Our December book, My Antonia by Willa Cather, ended 2011 on a very high literary note. My Antonia truly deserves its place in American literature as “one of the finest novels of the twentieth century”. Many critics place her firmly among such highly regarded American authors as William Faulkner and Ernest Hemingway. The Misfits at our discussion last Wednesday certainly agree with that claim. We rate it as one of the best novels we have read since we began our Men’s Reading Group in September, 2002. (It is fitting that we end another year of reading with Willa Cather, the author with whom we began our Reading Group in 2002.)
I could go on for pages on why you should read My Antonia but I won’t. I don’t think I could do justice to all that is contained in the novel and power of Cather’s story about the life of a young woman on the plains of Nebraska in the pioneer days of our nations history. It is a classic and should be on the required reading list of all High School or College Freshman literature classes.
And now to the future: Our fist novel of 2012 is A Canticle for Leibowitz by William M. Miller, Jr.. This is Miller's only major novel and is not simply a post-apocalyptic science fiction novel but also a multi-layered meditation on the conflict between knowledge and morality .The novel follows a Catholic monastic order over a period of 18 centuries as it seeks to preserve the legacy of human knowledge even as mankind repeatedly destroys itself in nuclear flames. Six centuries in the future, the world suffers a “Flame Deluge” and mankind violently rejects all learning in a period of history called “The Simplification”. The title character, a widowed former weapons scientist named Leibowitz, gathers followers and establishes a monastic order dedicated to preserving the remnants of human knowledge. Leibowitz is martyred and by the 26th century is up for canonization. The world has returned to a hunter-gatherer economy, and the Catholic Church is struggling against marauding barbarians and shamans. It is science/apocalyptic fiction at its finest.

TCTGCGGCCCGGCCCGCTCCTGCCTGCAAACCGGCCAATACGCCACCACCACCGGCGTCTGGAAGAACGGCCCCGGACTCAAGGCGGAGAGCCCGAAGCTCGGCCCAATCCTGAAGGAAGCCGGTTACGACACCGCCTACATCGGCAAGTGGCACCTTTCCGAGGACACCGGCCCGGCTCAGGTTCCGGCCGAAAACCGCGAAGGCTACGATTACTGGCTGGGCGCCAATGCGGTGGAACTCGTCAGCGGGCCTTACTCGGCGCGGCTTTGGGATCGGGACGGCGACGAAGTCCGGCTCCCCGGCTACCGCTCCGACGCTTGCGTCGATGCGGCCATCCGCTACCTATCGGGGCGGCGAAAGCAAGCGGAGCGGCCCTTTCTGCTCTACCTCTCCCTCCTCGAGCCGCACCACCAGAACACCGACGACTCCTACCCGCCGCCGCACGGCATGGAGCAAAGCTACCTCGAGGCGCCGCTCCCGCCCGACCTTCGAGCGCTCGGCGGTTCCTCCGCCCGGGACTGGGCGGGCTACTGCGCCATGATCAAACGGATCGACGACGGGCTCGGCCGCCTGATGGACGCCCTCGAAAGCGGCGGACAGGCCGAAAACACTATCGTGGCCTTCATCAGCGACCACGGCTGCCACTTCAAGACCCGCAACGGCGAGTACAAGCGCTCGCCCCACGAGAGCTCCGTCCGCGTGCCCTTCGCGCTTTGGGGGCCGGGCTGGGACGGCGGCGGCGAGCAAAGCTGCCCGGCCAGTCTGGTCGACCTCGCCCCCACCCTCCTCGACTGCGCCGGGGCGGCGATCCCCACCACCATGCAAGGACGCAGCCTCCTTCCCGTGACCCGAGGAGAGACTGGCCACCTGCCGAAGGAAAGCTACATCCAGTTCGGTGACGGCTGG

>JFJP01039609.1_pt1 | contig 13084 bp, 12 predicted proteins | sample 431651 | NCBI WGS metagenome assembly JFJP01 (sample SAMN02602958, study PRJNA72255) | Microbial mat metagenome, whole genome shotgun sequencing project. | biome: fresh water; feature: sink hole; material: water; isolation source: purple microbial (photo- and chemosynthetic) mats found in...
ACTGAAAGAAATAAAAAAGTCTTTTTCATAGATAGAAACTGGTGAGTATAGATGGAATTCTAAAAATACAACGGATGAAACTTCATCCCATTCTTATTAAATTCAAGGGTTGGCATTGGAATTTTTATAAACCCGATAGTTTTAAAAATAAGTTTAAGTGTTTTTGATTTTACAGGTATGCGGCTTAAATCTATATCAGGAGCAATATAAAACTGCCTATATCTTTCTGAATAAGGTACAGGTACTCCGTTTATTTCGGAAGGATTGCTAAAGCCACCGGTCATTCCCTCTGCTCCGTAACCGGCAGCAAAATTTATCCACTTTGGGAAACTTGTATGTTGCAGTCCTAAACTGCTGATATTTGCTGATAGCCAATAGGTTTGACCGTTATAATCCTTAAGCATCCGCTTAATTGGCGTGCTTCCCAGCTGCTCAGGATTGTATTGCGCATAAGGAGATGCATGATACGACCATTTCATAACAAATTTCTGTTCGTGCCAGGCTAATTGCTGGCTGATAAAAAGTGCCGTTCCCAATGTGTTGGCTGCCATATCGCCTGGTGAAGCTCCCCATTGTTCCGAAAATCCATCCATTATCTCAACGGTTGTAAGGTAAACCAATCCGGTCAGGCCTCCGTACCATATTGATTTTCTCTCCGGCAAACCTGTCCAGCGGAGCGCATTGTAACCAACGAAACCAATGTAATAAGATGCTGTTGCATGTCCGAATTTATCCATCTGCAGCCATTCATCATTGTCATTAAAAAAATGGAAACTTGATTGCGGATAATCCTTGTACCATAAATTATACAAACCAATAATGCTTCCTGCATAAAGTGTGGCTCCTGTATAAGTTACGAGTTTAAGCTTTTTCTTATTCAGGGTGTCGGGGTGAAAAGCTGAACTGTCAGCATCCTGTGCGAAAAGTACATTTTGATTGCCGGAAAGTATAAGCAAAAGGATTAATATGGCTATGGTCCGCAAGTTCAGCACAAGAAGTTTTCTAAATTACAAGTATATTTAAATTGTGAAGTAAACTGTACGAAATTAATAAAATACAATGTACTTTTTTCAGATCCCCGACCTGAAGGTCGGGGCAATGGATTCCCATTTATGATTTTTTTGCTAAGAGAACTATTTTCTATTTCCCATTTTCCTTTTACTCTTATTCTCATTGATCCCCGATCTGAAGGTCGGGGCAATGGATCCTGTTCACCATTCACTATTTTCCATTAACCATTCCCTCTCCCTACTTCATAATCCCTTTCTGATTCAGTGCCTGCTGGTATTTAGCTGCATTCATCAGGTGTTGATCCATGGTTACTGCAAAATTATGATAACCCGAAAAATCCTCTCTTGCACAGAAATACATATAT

I have [linked to] an insightful review of the novel by a Catholic professor that I found at the Ignatius Press web site. I think makes an excellent introduction to the novel [http://www.ignatiusinsight.com/features2010/bbirzer_canticle_apr2010.asp].
But more to the future of our Reading Group: I need some recommendations as to what you want to read/what we should read in 2012. Please do respond. I need and will value your input.
Finally, let me wish all of you a Blessed Christmas. And may God bless each you and grant you great happiness and good health in the New Year.